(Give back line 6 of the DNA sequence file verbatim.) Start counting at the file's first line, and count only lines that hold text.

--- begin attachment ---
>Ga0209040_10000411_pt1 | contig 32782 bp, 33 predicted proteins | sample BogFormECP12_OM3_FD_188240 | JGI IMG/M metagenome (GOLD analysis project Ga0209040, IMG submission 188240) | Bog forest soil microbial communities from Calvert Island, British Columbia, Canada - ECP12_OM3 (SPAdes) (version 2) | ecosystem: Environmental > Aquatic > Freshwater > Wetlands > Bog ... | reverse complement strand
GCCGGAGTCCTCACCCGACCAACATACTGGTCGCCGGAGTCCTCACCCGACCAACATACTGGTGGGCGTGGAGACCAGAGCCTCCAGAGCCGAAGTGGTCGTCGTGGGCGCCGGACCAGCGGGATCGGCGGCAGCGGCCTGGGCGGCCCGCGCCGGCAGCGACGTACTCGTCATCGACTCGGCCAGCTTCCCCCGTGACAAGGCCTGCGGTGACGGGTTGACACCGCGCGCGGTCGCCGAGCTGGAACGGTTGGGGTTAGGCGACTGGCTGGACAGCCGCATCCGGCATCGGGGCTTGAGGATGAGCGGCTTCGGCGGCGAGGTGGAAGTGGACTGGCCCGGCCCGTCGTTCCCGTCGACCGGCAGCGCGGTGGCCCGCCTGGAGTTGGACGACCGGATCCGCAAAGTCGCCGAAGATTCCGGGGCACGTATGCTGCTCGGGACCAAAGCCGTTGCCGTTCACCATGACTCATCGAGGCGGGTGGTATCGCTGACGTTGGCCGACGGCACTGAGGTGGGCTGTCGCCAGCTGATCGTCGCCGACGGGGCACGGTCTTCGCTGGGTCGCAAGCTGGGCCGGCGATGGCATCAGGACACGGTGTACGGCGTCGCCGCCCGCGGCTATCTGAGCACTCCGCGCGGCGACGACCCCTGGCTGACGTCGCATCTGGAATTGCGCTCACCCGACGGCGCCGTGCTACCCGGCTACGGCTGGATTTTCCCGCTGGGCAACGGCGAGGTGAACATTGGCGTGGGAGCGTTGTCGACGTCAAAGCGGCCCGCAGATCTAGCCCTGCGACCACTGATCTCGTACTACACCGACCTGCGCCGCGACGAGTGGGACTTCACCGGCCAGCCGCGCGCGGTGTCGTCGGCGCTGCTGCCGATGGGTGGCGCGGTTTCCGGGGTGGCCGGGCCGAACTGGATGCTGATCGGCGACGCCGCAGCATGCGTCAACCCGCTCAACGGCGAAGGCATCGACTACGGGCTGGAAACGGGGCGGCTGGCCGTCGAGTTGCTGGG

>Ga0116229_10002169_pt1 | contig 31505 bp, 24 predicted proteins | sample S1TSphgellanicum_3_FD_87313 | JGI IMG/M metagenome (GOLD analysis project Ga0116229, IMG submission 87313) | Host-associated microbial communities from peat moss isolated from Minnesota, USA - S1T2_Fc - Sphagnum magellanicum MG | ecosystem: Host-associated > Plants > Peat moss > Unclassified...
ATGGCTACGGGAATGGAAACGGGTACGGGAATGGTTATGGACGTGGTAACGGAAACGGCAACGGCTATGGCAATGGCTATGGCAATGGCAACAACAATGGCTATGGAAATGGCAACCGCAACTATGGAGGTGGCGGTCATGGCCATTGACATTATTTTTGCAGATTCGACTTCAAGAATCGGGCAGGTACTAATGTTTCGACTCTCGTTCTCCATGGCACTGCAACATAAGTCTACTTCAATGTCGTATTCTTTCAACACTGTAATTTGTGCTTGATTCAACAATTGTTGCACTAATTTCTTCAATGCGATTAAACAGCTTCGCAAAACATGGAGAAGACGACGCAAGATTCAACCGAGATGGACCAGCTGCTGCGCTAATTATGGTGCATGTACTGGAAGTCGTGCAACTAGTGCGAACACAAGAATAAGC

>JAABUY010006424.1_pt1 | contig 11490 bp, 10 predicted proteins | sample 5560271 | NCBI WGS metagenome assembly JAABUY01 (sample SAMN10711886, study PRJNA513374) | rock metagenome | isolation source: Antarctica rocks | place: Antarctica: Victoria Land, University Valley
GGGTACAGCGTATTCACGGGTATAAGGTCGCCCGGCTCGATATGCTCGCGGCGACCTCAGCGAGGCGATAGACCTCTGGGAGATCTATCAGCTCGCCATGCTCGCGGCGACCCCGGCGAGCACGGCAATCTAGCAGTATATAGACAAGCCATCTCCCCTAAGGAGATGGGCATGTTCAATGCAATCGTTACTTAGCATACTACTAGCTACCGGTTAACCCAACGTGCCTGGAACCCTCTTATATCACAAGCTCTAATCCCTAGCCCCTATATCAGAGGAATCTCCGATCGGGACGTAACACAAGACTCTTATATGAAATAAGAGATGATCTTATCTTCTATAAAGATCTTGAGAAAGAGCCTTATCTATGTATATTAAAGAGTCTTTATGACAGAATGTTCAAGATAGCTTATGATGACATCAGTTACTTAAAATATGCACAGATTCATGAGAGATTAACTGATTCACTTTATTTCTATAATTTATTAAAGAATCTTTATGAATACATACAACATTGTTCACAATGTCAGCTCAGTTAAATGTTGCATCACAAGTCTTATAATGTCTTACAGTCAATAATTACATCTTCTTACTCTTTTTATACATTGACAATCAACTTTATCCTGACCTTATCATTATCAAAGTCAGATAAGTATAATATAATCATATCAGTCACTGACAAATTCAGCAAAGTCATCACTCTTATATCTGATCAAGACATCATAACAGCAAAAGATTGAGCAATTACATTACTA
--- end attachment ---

GGGTACAGCGTATTCACGGGTATAAGGTCGCCCGGCTCGATATGCTCGCGGCGACCTCAGCGAGGCGATAGACCTCTGGGAGATCTATCAGCTCGCCATGCTCGCGGCGACCCCGGCGAGCACGGCAATCTAGCAGTATATAGACAAGCCATCTCCCCTAAGGAGATGGGCATGTTCAATGCAATCGTTACTTAGCATACTACTAGCTACCGGTTAACCCAACGTGCCTGGAACCCTCTTATATCACAAGCTCTAATCCCTAGCCCCTATATCAGAGGAATCTCCGATCGGGACGTAACACAAGACTCTTATATGAAATAAGAGATGATCTTATCTTCTATAAAGATCTTGAGAAAGAGCCTTATCTATGTATATTAAAGAGTCTTTATGACAGAATGTTCAAGATAGCTTATGATGACATCAGTTACTTAAAATATGCACAGATTCATGAGAGATTAACTGATTCACTTTATTTCTATAATTTATTAAAGAATCTTTATGAATACATACAACATTGTTCACAATGTCAGCTCAGTTAAATGTTGCATCACAAGTCTTATAATGTCTTACAGTCAATAATTACATCTTCTTACTCTTTTTATACATTGACAATCAACTTTATCCTGACCTTATCATTATCAAAGTCAGATAAGTATAATATAATCATATCAGTCACTGACAAATTCAGCAAAGTCATCACTCTTATATCTGATCAAGACATCATAACAGCAAAAGATTGAGCAATTACATTACTA